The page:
Democratic leaders initially balked at the exemption but relented after meetings in which the NRA’s chief lobbyist, Chris Cox — joined by Dingell and Rep. Heath Shuler (D-N.C.) — warned that without it, the legislation would lose 50 Democratic votes, according to a person familiar with the meetings who spoke on the condition of anonymity because of the sensitivity of the discussions.
By the time the session was over, Van Hollen, the bill’s author, “looked as though he was going to vomit,” according to the person familiar with the meetings. The measure passed on a mostly party-line vote in the House but died in the Senate.
This July, as House Republicans moved to censure Holder for his role in withholding information on a botched gunrunning investigation known as Operation Fast and Furious, some Democratic allies were angered at being told that their NRA election grade would be based in part on the Holder vote.
“I find myself in an unusual position today,” Dingell wrote in his June 28 letter to colleagues. “It seems I am at odds with the National Rifle Association, a group with which I have been proud to be associated with throughout my tenure in Congress.”
Dingell’s actions helped persuade numerous pro-gun-rights Democrats to join him in opposing the Holder resolution. Of the 31 Democrats who signed on to a June letter to Obama expressing “serious concern” about the administration’s response to the congressional inquiry into Fast and Furious, 11 opposed the Holder resolution and four did not vote.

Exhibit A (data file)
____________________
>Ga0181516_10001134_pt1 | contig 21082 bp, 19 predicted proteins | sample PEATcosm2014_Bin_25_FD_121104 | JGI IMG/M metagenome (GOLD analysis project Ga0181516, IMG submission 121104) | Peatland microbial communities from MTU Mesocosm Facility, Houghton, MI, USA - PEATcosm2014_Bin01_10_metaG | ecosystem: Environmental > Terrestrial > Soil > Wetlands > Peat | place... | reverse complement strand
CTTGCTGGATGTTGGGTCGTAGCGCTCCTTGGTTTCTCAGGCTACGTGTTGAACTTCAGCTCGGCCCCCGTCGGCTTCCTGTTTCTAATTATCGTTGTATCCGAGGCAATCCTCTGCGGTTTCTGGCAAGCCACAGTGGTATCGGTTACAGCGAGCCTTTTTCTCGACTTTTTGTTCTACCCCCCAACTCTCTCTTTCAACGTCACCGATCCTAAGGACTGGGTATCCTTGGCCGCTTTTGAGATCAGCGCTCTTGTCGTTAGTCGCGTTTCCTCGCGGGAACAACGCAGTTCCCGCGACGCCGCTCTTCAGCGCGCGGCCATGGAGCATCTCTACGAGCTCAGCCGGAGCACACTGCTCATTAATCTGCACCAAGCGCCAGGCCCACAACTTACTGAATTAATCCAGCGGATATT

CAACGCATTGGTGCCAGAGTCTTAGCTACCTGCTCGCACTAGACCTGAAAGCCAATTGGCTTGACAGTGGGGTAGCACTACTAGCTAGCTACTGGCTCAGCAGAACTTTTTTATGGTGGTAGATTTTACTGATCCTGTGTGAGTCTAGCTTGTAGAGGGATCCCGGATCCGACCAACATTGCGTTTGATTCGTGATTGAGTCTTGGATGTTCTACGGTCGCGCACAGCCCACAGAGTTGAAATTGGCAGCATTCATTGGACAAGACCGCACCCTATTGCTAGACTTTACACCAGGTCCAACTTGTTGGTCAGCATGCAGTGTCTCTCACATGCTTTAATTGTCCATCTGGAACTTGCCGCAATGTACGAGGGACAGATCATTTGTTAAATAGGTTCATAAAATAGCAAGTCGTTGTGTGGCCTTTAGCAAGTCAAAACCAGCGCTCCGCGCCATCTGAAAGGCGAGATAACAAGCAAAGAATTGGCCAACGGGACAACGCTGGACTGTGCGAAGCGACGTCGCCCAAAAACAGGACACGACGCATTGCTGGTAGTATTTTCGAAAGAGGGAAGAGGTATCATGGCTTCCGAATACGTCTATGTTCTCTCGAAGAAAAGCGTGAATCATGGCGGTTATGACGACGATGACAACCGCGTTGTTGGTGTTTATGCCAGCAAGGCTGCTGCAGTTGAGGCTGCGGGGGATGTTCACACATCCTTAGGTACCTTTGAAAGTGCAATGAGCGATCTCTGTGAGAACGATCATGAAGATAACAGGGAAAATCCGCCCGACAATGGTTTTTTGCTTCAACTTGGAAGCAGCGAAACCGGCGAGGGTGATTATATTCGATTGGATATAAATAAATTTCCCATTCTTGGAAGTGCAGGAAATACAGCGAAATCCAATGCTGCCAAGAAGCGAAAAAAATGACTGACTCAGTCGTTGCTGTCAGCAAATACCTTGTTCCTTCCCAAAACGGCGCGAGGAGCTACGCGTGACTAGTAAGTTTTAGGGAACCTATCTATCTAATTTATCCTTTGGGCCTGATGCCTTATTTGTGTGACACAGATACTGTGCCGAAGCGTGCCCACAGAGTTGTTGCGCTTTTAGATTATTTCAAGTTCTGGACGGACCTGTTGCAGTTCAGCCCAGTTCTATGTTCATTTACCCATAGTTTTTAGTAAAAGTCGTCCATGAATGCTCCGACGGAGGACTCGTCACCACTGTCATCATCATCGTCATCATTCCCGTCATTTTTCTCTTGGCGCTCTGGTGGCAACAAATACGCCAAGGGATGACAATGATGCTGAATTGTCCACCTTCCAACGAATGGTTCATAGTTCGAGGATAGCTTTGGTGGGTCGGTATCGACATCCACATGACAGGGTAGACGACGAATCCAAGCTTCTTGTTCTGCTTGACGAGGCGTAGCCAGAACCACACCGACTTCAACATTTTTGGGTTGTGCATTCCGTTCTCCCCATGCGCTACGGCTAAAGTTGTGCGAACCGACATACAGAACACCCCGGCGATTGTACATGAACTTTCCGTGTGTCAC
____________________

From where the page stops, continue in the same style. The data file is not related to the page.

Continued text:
Demographic changes in some districts have given Democratic lawmakers more latitude to buck the NRA.
Rep. Jim Cooper (D-Tenn.), for instance, has for years been viewed as an NRA friend. But that is largely a vestige of his time in the 1980s and 1990s representing a rural district. His district is now based in and around Nashville. Cooper opposed the Holder censure and said this week that he was “willing to consider any proposal that will keep our children safe, regardless of politics.”
A similar shift can be seen in Sen. Mark R. Warner (D-Va.), a supporter of gun rights who has criticized the NRA in recent years, perhaps feeling freer as the political power of Virginia has shifted to the more centrist suburbs and exurbs. He blasted the NRA in 2009 for its opposition to Sotomayor and made headlines this week when he told reporters that he had received “A” ratings from the NRA in the past, but “enough is enough.”
Money is also a factor. The NRA has historically outspent gun-control advocates in elections, but Bloomberg poured more than $9 million late in this year’s campaign to defeat opponents of gun restrictions.
During the 2012 cycle, the NRA spent about $20 million on federal races, according to the Center for Responsive Politics, mostly in support of Republican lawmakers.
Rep. Joe Baca (D-Calif.), a longtime gun rights proponent, lost this year after being targeted by Bloomberg. He blames the NRA for failing to bolster his campaign, citing his refusal to support the Holder resolution.
The NRA “left me high and dry, despite my years of strong support for Second Amendment rights,” Baca said in an interview.
Sari Horwitz contributed to this report.